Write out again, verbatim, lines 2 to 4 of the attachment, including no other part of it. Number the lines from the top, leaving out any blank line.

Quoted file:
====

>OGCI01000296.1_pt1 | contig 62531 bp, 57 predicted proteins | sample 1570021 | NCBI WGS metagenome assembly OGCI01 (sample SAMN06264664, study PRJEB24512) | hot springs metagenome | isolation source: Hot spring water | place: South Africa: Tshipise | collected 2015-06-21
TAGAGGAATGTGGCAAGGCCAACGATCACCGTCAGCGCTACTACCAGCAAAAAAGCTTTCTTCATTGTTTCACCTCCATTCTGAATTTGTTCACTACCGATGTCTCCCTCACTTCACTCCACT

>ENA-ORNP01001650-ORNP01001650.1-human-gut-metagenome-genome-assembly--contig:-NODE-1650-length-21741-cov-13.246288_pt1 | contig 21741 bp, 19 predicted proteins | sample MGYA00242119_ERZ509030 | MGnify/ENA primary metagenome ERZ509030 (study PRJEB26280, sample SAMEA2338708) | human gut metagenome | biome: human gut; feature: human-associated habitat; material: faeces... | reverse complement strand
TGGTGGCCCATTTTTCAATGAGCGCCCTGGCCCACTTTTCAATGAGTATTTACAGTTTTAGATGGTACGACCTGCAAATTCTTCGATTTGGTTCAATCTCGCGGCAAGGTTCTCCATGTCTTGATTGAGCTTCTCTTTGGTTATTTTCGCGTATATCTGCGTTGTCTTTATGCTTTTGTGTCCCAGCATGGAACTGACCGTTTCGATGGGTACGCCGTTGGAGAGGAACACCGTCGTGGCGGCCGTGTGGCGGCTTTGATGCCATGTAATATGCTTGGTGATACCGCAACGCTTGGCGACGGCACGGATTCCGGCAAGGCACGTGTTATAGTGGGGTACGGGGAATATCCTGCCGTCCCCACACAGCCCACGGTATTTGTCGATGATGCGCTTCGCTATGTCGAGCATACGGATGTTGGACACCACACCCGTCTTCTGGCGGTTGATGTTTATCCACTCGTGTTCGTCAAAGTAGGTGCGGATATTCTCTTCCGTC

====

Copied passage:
TAGAGGAATGTGGCAAGGCCAACGATCACCGTCAGCGCTACTACCAGCAAAAAAGCTTTCTTCATTGTTTCACCTCCATTCTGAATTTGTTCACTACCGATGTCTCCCTCACTTCACTCCACT

>ENA-ORNP01001650-ORNP01001650.1-human-gut-metagenome-genome-assembly--contig:-NODE-1650-length-21741-cov-13.246288_pt1 | contig 21741 bp, 19 predicted proteins | sample MGYA00242119_ERZ509030 | MGnify/ENA primary metagenome ERZ509030 (study PRJEB26280, sample SAMEA2338708) | human gut metagenome | biome: human gut; feature: human-associated habitat; material: faeces... | reverse complement strand
TGGTGGCCCATTTTTCAATGAGCGCCCTGGCCCACTTTTCAATGAGTATTTACAGTTTTAGATGGTACGACCTGCAAATTCTTCGATTTGGTTCAATCTCGCGGCAAGGTTCTCCATGTCTTGATTGAGCTTCTCTTTGGTTATTTTCGCGTATATCTGCGTTGTCTTTATGCTTTTGTGTCCCAGCATGGAACTGACCGTTTCGATGGGTACGCCGTTGGAGAGGAACACCGTCGTGGCGGCCGTGTGGCGGCTTTGATGCCATGTAATATGCTTGGTGATACCGCAACGCTTGGCGACGGCACGGATTCCGGCAAGGCACGTGTTATAGTGGGGTACGGGGAATATCCTGCCGTCCCCACACAGCCCACGGTATTTGTCGATGATGCGCTTCGCTATGTCGAGCATACGGATGTTGGACACCACACCCGTCTTCTGGCGGTTGATGTTTATCCACTCGTGTTCGTCAAAGTAGGTGCGGATATTCTCTTCCGTC